Economic education is almost nonexistent in this country, so people are not taught  the benefits of capitalism.  This lack of education spills into our political debate, and can cause decisions (elections), that people do not often realize will greatly affect their economic opportunities.  The financial crisis of 2008 opened the door for anti-capitalist voices to be heard, and allowed for the election of a President that has socialistic views.  Whether Mr. Obama is a “Socialist” or not, he certainly advocates socialist policies. (http://www.youtube.com/watch?v=baIFocVnJpc&feature=related, and http://www.youtube.com/watch?v=fpAyan1fXCE).  These socialist policies were rejected in two years which is faster than other historical lurches toward socialism in US history.  I believe that people being overleveraged, and seeing what is possible well above their current tax bracket helped put the brakes on this socialist agenda. 

There is no doubt that there has been excessive availability of credit, and people have become overleveraged in recent years.  This availability of credit before the financial crisis was arguably the greatest in the history of the United States.  Many people lived well beyond their means at all levels of the economic scale.  Whether it was buying a flat screen TV, a car, or even a house beyond one’s means, people lived at levels of 10, 20, even 50% beyond their actual income level.  This extra credit sloshing around the country gave people the experience of living at a greater level of affluence than their income justified.  As a result, there are long term debt problems that are currently being worked through by many of these people.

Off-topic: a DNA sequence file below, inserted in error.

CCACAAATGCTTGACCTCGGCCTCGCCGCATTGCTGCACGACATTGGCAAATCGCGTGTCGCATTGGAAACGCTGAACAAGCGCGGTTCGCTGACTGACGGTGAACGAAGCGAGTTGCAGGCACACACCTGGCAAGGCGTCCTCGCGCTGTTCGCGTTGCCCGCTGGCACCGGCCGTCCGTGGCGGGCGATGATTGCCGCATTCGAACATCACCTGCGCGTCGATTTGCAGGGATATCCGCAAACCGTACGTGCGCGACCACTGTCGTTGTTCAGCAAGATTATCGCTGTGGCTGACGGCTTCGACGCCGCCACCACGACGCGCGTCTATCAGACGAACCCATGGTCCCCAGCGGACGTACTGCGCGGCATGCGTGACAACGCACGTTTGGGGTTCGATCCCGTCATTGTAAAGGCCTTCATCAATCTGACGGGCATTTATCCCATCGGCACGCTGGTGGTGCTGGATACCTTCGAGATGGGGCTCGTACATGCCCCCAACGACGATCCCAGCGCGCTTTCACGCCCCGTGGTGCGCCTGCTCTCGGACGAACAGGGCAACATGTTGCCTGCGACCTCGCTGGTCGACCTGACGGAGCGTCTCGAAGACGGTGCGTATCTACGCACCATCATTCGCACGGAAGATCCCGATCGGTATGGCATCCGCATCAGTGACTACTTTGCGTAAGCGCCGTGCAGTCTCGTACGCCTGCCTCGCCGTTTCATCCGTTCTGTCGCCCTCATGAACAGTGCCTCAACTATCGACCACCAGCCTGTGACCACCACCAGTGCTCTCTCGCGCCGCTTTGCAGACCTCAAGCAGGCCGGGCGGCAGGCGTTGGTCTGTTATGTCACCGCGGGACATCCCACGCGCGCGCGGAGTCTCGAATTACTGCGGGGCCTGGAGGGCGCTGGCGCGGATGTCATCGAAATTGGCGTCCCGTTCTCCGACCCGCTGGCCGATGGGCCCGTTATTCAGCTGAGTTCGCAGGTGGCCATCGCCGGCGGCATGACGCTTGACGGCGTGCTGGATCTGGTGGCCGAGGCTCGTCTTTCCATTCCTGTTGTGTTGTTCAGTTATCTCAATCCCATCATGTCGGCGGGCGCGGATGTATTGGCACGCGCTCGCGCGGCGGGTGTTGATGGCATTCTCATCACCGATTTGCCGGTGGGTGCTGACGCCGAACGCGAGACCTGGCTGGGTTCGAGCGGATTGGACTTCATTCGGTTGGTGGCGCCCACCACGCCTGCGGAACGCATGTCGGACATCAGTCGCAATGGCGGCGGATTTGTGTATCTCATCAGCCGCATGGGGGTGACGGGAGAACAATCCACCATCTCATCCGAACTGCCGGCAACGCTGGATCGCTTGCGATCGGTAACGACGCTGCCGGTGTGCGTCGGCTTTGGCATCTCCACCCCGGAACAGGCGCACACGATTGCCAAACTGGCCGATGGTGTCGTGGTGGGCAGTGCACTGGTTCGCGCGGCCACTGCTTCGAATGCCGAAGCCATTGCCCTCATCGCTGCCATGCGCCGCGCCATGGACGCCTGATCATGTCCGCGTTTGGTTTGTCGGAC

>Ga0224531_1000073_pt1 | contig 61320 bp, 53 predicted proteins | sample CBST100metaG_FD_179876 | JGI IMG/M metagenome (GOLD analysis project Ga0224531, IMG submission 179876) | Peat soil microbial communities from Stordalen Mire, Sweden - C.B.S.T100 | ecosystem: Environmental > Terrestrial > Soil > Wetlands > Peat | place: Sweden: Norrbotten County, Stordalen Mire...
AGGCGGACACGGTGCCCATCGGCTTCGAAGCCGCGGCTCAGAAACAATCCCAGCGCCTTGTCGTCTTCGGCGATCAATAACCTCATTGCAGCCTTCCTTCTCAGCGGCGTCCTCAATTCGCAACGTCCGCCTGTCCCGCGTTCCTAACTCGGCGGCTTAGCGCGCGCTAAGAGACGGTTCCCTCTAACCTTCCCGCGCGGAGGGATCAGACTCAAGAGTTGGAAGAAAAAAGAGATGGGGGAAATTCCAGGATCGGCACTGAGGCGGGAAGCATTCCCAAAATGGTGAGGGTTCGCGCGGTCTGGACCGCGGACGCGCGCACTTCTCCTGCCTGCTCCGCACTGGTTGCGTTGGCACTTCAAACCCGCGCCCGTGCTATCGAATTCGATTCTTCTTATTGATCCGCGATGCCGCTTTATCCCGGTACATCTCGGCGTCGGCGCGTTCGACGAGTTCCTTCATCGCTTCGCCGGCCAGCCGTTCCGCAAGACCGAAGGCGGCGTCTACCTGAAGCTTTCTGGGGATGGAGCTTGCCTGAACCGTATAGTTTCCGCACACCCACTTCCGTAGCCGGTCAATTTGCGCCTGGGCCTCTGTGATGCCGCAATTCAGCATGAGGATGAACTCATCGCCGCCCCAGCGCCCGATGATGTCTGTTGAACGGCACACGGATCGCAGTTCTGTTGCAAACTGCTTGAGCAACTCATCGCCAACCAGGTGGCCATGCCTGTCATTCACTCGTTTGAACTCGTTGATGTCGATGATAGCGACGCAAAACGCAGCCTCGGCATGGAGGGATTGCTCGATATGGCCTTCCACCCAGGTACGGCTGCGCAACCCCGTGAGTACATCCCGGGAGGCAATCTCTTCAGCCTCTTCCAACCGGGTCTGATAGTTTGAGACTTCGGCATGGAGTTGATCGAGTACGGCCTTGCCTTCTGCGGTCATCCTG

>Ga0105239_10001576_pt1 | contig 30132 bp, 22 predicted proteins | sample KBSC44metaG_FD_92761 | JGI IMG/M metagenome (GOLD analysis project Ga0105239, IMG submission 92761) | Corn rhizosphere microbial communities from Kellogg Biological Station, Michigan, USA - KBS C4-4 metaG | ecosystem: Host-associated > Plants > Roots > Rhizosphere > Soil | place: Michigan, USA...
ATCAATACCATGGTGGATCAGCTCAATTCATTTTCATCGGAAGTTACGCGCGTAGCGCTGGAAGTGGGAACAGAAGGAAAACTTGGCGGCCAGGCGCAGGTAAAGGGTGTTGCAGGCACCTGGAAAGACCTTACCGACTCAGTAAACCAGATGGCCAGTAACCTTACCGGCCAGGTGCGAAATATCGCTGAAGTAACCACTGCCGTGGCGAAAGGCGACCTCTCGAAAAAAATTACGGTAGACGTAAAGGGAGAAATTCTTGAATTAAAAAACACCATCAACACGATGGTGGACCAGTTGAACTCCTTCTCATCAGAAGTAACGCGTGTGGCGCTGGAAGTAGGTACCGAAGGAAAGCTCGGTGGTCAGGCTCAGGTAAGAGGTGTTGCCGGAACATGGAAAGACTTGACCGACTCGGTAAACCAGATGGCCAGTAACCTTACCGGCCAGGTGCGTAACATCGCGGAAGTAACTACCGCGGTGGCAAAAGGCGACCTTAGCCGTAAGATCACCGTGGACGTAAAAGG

America has experimented with socialism throughout her history.  The two most recent moves  were spearheaded by FDR & LBJ.  FDR was elected in 1932 pushing through the “New Deal”.  It never revived the economy (WWII did that), but the Democrats held the White House and the House of Representatives until 1946.  LBJ took office in 1963 with a reelection in 1964.  He oversaw “The Great Society” which pushed additional socialist policies onto the country.  Even though Nixon was elected in 1968 & 1972 (no friend to free markets http://www.econreview.com/events/wageprice1971b.htm), Democrats continued to control Congress during those terms.  Many believe that this move toward socialism did not get rejected until the election of Ronald Reagan in 1980.  These two recent forays into socialism did not run out of steam for roughly 15 years each.  After riding a wave of “Hope & Change” in the 2008 election, the Democrats had historic losses in 2010 (6 Senate, and 63 House seats).  There must be a reason that the reversal happened so quickly this time around. 

Anyone living beyond their means from the 1990s through 2007 has had quite a rude awakening in recent years.  Many are saddled with debt, have seen their home values drop, and are unemployed.  With the average unemployment check of roughly $300 per week (http://www.usatoday.com/money/economy/employment/2010-07-15-unemployment15_CV_N.htm), government assistance cannot look like a great answer.  The solution for these people is to have a booming economy, so they can return to living at their old consumption levels.  Whether it was at their old salary + 20% or something similar, they want to return or exceed that standard of living high water mark.

These people are more likely to want a path that is proven and has worked in the past to revive the economy.  They are less likely to give the benefit of the doubt on something that is not working, and has vague goals like “fundamentally transforming the United States of America” (http://www.youtube.com/watch?v=_cqN4NIEtOY).  With looming debt, and the possibilities that they have personally experienced, two years might have been too long already for them to allow this latest socialist experiment.

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